The VM technique showed a substantial reduction of metal artifacts at 100 keV with a 40% reduction in the background standard deviation compared with a 125 kVp single-energy scan of equal dose. The VM energy to maximize CNR for both iodine concentrations and minimize beam hardening in the metal-free object was 50 keV and 60 keV, respectively. The difference in average noise levels measured in the phantom background was 1.2% for dual-energy LM CBCTs and equivalent-dose single-energy CBCTs. CNR values in the LM CBCTs of any dose partitioning were better than those of 150 kVp single-energy CBCTs. The average CNRs for four tissue types with 80% dose fraction at low-energy showed 9.0% and 4.1% improvement relative to 100 kVp and 125 kVp single-energy CBCTs, respectively. CNRs for low contrast objects improved as dose partitioning was more heavily weighted towards low-energy (80kVp) for LM CBCTs.

For application of the dual-energy technique in the kilovoltage (kV) and megavoltage (MV) range, we acquired both MV projections (from gantry angle of 0° to 100°) and kV projections (90° to 200°) with the current orthogonal kV/MV imaging hardware equipped in modern linear accelerators, as gantry rotated a total of 110°. A selected range of overlap projections between 90° to 100° were then decomposed into two material projections using experimentally determined parameters from orthogonally stacked aluminum and acrylic step-wedges. Given attenuation coefficients of aluminum and acrylic at a predetermined energy, one set of VM projections could be synthesized from two corresponding sets of decomposed projections. Two linear functions were generated using projection information at overlap angles to convert kV and MV projections at non-overlap angles to approximate VM projections for CBCT reconstruction. The CNRs were calculated for different inserts in VM CBCTs of a CatPhan phantom with various selected energies and compared with those in kV and MV CBCTs. The effect of overlap projection number on CNR was evaluated. Additionally, the effect of beam orientation was studied by scanning the CatPhan sandwiched with two 5 cm solid-water phantoms on both lateral sides and an electronic density phantom with two metal bolt inserts.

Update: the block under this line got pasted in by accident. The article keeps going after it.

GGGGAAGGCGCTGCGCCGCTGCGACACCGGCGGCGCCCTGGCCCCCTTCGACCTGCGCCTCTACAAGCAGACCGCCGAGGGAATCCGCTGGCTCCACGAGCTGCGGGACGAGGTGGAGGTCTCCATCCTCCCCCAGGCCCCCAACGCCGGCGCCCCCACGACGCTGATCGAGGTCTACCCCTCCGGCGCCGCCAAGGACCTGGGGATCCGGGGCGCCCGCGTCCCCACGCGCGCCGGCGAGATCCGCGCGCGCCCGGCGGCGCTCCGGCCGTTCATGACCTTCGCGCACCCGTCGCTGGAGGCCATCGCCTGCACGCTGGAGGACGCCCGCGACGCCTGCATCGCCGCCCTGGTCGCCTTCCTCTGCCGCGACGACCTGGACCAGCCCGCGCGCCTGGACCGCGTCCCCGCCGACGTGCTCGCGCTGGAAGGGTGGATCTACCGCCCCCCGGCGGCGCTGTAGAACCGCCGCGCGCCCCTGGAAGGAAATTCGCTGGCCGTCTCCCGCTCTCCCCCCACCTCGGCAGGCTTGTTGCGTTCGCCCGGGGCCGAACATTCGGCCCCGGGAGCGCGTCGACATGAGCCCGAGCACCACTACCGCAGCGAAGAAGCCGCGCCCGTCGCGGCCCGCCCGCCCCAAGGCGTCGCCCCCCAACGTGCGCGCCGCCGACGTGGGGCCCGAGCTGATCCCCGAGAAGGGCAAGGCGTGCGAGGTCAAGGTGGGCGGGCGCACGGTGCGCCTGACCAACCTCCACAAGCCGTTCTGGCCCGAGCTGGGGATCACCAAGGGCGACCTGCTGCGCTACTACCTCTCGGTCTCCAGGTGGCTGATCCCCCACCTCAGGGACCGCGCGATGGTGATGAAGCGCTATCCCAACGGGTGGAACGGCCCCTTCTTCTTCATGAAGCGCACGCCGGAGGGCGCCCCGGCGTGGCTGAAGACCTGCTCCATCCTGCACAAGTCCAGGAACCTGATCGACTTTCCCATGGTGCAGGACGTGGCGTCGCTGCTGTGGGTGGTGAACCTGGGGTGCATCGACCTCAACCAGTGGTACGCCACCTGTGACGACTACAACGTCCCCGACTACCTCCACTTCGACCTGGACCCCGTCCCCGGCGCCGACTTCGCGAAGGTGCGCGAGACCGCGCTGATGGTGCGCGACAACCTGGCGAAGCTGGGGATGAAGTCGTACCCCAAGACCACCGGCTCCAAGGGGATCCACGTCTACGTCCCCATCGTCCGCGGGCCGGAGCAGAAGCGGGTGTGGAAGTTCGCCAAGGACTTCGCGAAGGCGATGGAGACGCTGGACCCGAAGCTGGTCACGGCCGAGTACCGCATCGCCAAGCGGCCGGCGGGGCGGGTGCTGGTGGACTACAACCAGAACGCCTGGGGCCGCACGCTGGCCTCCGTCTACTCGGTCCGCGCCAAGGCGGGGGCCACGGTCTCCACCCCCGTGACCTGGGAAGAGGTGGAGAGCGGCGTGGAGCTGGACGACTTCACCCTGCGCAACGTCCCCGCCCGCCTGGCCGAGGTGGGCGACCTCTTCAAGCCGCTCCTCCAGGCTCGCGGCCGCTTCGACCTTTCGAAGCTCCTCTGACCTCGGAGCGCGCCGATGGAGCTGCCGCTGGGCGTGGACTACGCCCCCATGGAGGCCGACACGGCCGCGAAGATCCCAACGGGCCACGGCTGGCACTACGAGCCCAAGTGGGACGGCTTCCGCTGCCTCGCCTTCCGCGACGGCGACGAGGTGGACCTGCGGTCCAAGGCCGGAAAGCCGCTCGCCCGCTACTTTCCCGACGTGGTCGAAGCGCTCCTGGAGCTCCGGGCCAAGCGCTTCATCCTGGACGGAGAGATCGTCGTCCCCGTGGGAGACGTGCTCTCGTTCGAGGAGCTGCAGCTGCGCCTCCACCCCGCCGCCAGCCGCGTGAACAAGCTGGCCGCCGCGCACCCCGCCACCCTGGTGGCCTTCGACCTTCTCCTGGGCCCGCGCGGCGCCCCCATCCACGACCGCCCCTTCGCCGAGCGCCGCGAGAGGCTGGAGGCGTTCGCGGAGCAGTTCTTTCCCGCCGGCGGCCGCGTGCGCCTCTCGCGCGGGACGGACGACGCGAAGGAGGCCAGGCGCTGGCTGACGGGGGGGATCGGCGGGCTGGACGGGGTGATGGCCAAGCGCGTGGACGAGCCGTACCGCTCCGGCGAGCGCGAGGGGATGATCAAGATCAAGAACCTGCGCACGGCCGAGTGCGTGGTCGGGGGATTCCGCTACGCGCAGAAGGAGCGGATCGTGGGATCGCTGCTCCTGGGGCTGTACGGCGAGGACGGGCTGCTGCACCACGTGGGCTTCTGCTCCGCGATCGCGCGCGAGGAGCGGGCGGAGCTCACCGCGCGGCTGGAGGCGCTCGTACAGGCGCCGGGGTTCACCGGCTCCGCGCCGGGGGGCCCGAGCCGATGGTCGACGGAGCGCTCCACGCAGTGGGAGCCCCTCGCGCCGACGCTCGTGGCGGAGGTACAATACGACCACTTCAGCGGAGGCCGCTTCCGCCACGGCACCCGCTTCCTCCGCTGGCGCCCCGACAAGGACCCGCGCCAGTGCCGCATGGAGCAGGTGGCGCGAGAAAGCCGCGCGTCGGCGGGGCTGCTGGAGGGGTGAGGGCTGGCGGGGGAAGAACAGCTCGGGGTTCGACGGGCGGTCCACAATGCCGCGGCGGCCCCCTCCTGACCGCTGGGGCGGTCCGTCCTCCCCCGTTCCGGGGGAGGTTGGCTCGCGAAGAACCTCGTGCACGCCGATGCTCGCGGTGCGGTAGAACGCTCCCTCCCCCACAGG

Proper selection of VM energy (30keV and 40keV for low-density polyethylene (LDPE), polymethylpentene (PMP), 2MeV for Delrin) provided comparable or even better CNR results as compared with kV or MV CBCT. An increased number of overlap between kV and MV projections demonstrated only marginal improvements of CNR for different inserts (with the exception of LDPE) and therefore one projection overlap was found to be sufficient for the CatPhan study. It was also evident that the optimal CBCT image quality was achieved when MV beams penetrated through the heavy attenuation direction of the object.

In conclusion, the performance of a bench-top DCBCT imaging system has been characterized and is comparable to that of a single CBCT. The 4D-DCBCT provides an efficient 4D imaging technique for motion management. The scan time is reduced by approximately a factor of two. The temporally correlated orthogonal projections improved the image blur across 4D phase images. Dual-energy CBCT imaging techniques were implemented to synthesize VM CBCT and LM CBCTs. VM CBCT was effective at achieving metal artifact reduction. Depending on the dose-partitioning scheme, LM CBCT demonstrated the potential to improve CNR for low contrast objects compared with single-energy CBCT acquired with equivalent dose. A novel technique was developed to generate VM CBCTs from kV/MV projections. This technique has the potential to improve CNR at selected VM energies and to suppress artifacts at appropriate beam orientations.



Medical imaging and radiology


computed tomography






four-dimensional imaging


image guided radiation therapy




Investigation of Imaging Capabilities for Dual Cone-Beam Computed Tomography